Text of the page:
Governor Hochul “Considering Options” when it comes to Vaccine Mandate For Health Care Workers
ROCHESTER, N.Y. – Governor Kathy Hochul was in Rochester on Monday to talk about a lead paint removal program the City has that she wants to expand state-wide but she also took a few off-topic questions from reporters following the press conference.
A recent NYS Supreme Court Ruling deemed the COVID19 vaccine mandate for health care workers “null and void,” saying the Governor and New York State Department of Health overstepped their authority by mandating a vaccine that’s not included in NYS Public Health Law.
News10NBC Investigative Reporter Jennifer Lewke asked her about the decision and what happens next:
Jennifer Lewke – Our healthcare systems are in desperate need of staff right now, we’ve had ambulances waiting five hours at our local emergency rooms to unload patients. The hospitals and nursing homes say they’re waiting for DOH guidance on whether they can hire any of those workers back. What’s the latest on that?
Governor Kathy Hochul – Well, we’re considering all our options with respect to the litigation so, I can’t comment on that, but I will say that last year in my State of the State, we put forth a plan to help retention and also recruitment and a lot of those programs are just unfolding now. $20 billion to bring back the healthcare system, including bonuses for existing workers, helping settle nursing strikes, which I get very involved in, to make sure that patients are being cared for. It’s a problem, but I don’t think the answer is to have someone who comes in who is sick, be exposed to someone who can give them coronavirus, give them COVID-19. I don’t know that that’s the right answer. In fact, I’m pretty sure it’s not. So, we’re exploring our options, but I think everybody who goes into a healthcare facility or nursing home should have the assurance, and their family members should know, that we have taken all steps to protect the public health and that includes making sure that those who come in contact with them at their time of most vulnerability, when they are sick or elderly, will not pass on the virus. We lost 34 New Yorkers yesterday, we have 4,000 active cases. This is not going away, as much as we wish it would.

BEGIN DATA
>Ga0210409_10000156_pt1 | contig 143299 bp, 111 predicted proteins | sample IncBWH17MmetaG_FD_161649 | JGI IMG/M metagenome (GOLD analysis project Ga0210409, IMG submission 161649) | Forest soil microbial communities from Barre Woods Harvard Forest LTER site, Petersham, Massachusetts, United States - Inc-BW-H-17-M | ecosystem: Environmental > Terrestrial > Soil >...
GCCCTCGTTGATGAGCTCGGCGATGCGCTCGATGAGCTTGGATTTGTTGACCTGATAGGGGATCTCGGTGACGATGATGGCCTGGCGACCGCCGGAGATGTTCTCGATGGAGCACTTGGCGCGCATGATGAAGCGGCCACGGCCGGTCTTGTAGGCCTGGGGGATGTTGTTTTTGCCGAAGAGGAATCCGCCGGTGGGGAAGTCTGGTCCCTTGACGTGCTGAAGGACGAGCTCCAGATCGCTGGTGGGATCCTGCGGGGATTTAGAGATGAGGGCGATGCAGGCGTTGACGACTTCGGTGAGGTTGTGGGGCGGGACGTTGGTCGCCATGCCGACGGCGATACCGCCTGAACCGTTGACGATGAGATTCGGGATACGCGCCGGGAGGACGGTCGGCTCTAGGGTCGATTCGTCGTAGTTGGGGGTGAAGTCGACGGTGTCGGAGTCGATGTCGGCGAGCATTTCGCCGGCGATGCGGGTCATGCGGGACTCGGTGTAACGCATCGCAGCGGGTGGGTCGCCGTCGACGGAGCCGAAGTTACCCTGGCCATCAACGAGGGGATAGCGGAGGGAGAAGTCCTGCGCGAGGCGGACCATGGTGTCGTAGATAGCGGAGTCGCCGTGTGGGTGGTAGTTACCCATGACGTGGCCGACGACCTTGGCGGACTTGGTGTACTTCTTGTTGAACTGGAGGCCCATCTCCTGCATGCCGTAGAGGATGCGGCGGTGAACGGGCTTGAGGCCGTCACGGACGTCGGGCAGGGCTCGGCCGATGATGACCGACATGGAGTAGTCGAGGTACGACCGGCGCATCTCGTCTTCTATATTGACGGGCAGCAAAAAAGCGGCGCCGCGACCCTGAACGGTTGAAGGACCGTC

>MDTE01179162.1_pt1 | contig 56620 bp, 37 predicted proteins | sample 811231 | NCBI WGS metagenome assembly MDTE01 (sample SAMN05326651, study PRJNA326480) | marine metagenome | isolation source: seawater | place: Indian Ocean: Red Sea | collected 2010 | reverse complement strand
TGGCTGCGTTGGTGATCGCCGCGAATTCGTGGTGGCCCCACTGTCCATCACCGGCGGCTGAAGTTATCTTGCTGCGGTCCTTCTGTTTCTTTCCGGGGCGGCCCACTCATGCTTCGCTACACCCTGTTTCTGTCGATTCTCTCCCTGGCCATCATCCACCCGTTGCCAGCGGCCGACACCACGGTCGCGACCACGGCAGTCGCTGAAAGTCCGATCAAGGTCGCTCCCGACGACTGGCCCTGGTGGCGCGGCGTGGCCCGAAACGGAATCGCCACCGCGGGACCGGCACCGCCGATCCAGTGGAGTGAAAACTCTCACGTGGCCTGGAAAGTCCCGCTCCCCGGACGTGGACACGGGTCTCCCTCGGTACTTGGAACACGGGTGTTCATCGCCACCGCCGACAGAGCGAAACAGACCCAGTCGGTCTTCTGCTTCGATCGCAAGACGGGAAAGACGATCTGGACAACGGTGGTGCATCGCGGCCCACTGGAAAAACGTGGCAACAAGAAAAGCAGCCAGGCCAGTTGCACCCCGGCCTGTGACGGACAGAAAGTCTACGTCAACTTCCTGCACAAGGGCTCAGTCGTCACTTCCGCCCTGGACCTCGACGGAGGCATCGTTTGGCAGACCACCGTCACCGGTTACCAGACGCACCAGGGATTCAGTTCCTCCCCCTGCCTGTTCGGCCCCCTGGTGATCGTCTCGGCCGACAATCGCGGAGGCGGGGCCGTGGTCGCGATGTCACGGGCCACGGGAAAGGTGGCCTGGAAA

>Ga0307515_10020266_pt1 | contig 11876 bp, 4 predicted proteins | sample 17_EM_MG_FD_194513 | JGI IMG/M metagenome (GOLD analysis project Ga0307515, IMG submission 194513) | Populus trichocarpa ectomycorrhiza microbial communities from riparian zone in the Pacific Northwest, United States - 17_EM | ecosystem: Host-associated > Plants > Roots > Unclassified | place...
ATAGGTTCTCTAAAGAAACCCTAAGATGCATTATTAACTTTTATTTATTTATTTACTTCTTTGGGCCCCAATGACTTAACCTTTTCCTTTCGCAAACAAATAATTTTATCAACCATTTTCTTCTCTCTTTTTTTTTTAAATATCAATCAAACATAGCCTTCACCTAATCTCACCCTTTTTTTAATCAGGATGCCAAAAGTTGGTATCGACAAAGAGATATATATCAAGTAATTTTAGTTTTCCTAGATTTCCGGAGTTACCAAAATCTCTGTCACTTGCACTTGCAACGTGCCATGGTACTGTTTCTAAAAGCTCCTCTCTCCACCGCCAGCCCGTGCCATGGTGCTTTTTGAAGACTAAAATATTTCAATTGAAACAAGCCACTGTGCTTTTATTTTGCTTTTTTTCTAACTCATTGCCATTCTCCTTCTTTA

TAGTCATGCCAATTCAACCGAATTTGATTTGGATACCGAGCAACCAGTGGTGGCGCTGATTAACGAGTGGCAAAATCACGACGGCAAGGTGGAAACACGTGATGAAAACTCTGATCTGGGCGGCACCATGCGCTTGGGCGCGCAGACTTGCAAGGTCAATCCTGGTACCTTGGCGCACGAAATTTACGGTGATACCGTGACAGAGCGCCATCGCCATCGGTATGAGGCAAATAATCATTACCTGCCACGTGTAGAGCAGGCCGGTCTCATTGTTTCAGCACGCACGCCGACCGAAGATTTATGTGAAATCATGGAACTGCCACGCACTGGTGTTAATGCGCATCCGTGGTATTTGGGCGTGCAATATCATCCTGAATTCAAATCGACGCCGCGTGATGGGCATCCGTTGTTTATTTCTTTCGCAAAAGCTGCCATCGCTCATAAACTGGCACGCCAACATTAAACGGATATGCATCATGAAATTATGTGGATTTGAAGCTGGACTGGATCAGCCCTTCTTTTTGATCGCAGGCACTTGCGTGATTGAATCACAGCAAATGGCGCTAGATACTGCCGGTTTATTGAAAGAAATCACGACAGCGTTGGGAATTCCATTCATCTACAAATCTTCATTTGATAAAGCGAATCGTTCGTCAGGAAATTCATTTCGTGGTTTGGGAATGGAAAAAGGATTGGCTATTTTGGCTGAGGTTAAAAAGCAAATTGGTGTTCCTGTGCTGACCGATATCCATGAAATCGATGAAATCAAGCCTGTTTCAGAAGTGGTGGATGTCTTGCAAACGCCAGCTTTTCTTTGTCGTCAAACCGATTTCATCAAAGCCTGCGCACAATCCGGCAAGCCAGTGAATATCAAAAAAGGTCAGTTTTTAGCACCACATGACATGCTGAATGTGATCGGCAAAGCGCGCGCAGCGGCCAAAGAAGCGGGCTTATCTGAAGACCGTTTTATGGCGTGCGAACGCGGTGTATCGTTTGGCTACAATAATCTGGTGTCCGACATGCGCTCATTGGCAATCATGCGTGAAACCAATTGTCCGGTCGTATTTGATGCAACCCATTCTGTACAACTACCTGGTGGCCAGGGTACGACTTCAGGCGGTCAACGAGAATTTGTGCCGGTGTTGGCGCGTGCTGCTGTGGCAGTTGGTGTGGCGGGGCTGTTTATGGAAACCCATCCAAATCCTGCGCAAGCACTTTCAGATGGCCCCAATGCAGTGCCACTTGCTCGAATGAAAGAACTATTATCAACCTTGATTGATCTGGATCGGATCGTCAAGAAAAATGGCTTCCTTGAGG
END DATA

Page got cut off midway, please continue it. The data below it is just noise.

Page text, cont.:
Jennifer Lewke – Couldn’t there be other safety precautions, masking? Or other mechanisms in order to allow some of them back in? I mean we’re at crisis level here in our hospitals and nursing homes.
Governor Kathy Hochul – I understand the balance. I truly understand the challenge of the balance, and these are never easy decisions, but I cannot put people into harm’s way, because when you’re going to a health care facility, you expect that you’re not going to come out sicker than you went in, I think that’s something every New Yorker would expect.